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Jewish World Review June 1, 2005 / 15 Iyar 5765

Steve Young

Steve Young
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I donít know nothiní — thank goodness | Some years ago my stepfather, Reds, had a heart attack. Our family grieved and my mother, who had lost one husband to cancer years before, said that if there was a G-d , he didn't know what he was doing. During Red's operation, the surgeon found a vessel behind the heart that was clogged. A clog that would have killed Reds if he didn't have the good fortune of a heart attack.

Is there any mortal out there who might venture the thought that a heart attack would be a good thing, especially for a family member? Of course not, but that's exactly the point. We don't know nothin'. At least, our fortune telling is not lock step with actuality.

So is this going to be one of those theological, trust in G-d, articles? Could be, but it's more about me and I'm not a very good example of how to live your religion. This is about faith. Faith in what I call the "I Don't Know What The Hell Is Going To Happen So What The Hell Am I Wasting My Time Thinking It's Going To Turn Out Bad" philosophy. In short, it really comes down to what the great thinker, Alfred E. Newman of Mad Magazine, would expound. His "What Me Worry?" notion doesn't seem all too...mad.

A lot of it has much to do with how we look at adversities. Do we take them as overwhelming obstacles or exciting challenges? Many point at their inopportune experiences as evidence that it doesn't pay to think any other way but negative because that's the way it'll turn out. Ah, the horrific self-fulfilling prophecy. But even if we don't have knight on horse daring, it doesn't mean we have to suffer. We only need give up control of the uncontrollable. In other words, stop trying to guess the outcome.

Because, so much of it is a guess. Especially if you figure it's going to turn out bad.

We get fired. Does it mean we'll not be able to pay the rent, or does it mean we're now available for a better job or new career? Who knows? Our job is not to assume, but to persevere, take action, and see where life takes us. Goes for relationships. Same with sports.

Baseball seems to carry a good number of strong life metaphors. My ten year old son, Casey, who plays Little League baseball, isn't a big fan of hard work paying off because all the changes he's made to his batting stance and his pitching style seem to have only hurt him. At bat, more strikeouts. On the mound, less control. In a recent game he struck out in his first at bat, and immediately, the dread of the nightmare remainder of the game enveloped him and he asked to go home due to sudden stomach and head aches. A pretty common attack after a bad first inning. All the talk of Babe Ruth's record strikeouts or Michael Jordan being cut from his junior high basketball team never helped. Still, I wasn't taking him home. He stayed in the game and the next time up...a base hit through the middle. Next time a walk, then a triple.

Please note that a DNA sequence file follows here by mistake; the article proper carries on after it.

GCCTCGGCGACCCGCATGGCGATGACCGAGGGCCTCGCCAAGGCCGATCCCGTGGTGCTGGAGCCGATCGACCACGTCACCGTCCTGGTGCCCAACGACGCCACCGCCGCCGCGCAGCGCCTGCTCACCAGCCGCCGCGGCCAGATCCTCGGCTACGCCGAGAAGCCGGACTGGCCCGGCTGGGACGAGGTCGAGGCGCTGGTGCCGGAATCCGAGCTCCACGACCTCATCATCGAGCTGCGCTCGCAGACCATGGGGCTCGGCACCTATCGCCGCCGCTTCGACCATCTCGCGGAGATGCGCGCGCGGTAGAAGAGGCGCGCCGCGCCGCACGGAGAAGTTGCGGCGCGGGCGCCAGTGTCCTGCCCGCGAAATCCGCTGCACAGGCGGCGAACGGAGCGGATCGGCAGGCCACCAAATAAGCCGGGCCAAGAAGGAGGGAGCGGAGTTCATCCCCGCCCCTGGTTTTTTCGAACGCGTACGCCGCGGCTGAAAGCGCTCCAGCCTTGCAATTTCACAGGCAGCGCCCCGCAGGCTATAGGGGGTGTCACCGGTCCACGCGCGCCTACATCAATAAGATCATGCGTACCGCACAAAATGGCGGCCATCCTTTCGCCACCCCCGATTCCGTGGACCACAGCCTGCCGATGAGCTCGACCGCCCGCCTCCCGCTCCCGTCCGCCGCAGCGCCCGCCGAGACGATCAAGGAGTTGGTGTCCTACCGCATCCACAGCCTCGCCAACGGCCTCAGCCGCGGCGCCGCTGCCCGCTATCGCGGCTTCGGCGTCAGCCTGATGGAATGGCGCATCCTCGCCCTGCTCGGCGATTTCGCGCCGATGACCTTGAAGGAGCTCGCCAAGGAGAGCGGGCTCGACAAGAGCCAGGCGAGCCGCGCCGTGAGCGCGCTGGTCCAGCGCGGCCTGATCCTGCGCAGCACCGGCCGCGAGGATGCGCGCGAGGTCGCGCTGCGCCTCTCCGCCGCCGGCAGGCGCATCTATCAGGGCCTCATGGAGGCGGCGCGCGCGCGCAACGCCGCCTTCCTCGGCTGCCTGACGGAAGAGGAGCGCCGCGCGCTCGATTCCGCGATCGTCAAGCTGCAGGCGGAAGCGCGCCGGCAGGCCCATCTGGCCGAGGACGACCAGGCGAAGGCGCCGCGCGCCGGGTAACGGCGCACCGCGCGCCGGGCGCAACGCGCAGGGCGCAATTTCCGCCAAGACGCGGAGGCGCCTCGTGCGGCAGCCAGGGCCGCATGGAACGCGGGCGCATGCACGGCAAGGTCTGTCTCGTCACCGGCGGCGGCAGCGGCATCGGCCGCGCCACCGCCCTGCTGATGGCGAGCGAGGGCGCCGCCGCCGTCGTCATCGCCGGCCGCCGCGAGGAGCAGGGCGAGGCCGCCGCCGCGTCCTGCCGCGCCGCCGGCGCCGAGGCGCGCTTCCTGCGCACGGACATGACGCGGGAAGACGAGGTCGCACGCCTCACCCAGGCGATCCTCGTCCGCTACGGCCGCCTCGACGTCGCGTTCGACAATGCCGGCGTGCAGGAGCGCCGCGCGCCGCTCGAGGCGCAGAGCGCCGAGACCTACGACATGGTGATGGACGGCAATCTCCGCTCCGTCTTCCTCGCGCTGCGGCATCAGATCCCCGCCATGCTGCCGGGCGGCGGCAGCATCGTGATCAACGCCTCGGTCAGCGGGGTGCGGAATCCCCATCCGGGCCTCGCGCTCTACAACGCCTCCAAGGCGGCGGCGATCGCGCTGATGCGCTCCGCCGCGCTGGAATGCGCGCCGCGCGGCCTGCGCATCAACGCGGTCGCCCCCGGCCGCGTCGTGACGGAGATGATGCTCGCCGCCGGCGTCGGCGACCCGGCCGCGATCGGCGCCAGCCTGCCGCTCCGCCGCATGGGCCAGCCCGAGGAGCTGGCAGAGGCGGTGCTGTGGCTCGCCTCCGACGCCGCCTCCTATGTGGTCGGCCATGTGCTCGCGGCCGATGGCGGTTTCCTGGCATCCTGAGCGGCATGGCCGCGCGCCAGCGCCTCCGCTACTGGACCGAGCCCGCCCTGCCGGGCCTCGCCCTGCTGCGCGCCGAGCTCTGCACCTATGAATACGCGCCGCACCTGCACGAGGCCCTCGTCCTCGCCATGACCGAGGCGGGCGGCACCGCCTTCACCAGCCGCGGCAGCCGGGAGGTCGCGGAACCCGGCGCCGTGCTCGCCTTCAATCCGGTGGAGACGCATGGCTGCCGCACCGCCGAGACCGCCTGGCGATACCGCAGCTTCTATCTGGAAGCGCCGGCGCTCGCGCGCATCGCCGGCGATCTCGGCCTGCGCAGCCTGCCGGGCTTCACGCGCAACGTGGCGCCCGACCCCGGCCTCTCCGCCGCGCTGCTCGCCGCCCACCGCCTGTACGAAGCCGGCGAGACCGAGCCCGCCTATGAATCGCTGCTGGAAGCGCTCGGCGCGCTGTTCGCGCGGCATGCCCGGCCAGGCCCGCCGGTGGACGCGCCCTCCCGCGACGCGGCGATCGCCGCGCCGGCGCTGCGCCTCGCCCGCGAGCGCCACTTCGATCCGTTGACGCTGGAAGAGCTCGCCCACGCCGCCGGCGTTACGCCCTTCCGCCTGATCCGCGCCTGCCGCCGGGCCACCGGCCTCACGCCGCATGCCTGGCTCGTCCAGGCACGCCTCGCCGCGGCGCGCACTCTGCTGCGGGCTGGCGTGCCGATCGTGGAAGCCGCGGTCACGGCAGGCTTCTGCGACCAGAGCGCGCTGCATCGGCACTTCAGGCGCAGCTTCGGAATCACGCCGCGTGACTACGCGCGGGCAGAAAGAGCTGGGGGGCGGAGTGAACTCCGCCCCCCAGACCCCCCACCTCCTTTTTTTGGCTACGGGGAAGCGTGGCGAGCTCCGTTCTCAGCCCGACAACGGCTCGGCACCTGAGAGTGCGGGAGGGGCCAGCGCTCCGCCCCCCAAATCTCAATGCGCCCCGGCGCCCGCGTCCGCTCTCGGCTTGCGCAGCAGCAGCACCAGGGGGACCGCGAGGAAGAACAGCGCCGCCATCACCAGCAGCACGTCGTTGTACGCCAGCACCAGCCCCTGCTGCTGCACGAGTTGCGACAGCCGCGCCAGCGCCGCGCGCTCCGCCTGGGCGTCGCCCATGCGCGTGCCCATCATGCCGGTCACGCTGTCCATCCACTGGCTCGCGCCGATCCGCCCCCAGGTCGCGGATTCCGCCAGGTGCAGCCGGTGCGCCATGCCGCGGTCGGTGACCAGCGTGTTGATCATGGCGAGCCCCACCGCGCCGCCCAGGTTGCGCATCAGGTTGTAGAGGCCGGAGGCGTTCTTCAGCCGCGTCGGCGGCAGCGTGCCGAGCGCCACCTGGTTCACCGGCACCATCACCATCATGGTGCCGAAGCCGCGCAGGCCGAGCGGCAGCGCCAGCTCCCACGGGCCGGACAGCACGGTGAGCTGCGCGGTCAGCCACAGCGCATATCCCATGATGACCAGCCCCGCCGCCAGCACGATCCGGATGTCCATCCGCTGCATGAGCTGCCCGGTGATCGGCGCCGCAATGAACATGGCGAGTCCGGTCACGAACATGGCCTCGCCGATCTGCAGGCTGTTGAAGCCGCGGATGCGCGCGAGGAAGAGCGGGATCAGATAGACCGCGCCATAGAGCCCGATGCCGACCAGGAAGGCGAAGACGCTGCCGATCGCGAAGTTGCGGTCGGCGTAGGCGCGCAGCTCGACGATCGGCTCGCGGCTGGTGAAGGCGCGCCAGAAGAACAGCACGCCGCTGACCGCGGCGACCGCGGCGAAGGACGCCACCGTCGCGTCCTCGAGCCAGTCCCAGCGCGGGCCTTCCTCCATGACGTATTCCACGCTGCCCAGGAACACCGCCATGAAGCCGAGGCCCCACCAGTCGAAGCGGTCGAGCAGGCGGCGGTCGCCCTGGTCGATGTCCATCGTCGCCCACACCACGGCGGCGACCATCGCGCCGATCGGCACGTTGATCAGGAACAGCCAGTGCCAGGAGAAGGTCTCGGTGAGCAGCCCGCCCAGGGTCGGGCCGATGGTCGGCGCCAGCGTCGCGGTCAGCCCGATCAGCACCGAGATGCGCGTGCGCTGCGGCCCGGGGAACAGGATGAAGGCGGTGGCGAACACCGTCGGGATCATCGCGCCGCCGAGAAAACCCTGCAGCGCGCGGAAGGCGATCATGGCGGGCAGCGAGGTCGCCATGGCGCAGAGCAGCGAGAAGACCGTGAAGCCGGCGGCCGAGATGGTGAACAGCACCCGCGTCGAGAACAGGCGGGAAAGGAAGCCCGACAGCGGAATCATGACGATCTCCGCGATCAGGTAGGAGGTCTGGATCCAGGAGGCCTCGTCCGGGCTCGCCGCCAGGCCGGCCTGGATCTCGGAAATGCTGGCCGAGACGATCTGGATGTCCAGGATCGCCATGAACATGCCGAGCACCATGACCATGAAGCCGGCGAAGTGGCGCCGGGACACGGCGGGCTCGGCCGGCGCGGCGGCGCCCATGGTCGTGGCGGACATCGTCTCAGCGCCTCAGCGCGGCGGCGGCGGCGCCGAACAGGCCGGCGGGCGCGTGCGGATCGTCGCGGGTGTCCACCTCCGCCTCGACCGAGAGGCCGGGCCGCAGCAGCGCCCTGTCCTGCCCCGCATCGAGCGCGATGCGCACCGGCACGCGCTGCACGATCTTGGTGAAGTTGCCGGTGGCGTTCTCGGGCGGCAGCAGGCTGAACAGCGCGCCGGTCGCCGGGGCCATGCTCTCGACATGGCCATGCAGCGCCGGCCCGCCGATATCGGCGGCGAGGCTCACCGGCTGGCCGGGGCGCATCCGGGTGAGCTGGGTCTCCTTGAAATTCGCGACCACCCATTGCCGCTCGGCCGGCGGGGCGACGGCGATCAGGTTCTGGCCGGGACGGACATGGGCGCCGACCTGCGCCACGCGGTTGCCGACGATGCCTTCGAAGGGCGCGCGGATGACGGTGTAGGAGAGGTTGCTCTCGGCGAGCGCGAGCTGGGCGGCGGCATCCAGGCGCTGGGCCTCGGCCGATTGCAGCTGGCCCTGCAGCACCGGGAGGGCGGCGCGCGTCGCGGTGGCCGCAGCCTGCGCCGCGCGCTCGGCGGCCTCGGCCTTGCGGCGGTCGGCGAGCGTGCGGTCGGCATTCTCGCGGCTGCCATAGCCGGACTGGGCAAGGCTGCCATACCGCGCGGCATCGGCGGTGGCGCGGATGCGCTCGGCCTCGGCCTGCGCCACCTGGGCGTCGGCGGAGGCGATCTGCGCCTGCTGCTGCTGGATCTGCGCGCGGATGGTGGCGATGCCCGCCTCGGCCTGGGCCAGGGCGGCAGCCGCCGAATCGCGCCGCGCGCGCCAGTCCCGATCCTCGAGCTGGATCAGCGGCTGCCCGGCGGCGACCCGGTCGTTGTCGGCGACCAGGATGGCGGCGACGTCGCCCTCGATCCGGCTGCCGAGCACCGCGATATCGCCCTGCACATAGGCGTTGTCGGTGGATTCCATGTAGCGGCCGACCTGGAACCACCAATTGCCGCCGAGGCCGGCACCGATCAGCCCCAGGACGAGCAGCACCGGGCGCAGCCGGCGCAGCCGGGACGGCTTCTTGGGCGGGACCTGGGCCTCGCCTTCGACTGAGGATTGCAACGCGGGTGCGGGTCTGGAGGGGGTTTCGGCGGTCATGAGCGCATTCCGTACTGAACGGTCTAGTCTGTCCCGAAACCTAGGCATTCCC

Four stolen bases and two Best of ESPN fielding plays and, on the mound, struck out the side to close the game. He ended up calling it the best game of his life.

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He could have quit in the first inning. He wanted to, but he didn't. He was miserable for how he thought the game would go. He was wrong and he wasted all that misery. Fact is, he didn't know nothin'.

That's what I'm talking about. We should stop wasting precious time being miserable or seeing only doom and gloom no matter how dire the possibilities. It hurts the effort. Makes it harder to persevere.

As I began with the heart attack story, let me end with another story from my family's heart. Two weeks ago my seven month granddaughter had her second open heart surgery. The first one did not keep her from having this procedure as we had wished. Now we hoped it wouldn't be necessary for the open heart surgery and that she could have gotten away with a much simpler procedure. The doctors said they'd have to open her up and as we waited for her to come out of the more serious surgery and my son and his wife sweated it out, with thoughts of the worse always ready to be thought, I tried to heed what is easier to say than do. I repeated over and over that I didn't know how this would come out, but it would work out for the best. It helped make me feel a bit more hopeful and was able to more fully partake in joking efforts to distract the parents. After four hours the surgeon came out to tell us that while he was in the tiny heart cavity, he found a growth that he would not have seen if they didn't perform this more dangerous, more severe surgery. It may very well end up giving Rachel a chance at a normal life. A result none of us had thought would come out of this dreaded four hours.

This isn't to say the next time things seem bad, have a party. But if things look bleak, try taking contrary action. What do you have to lose? After all, you could be wrong.


JWR contributor Steve Young is author of "Great Failures of the Extremely Successful: Mistakes, Adversity, Failure and Other Stepping Stones to Success," and can be heard on Los Angeles's KTLK AM 1150, Saturdays 1-4 PM. Blog at Comment by clicking here.


© 2004, Steve Young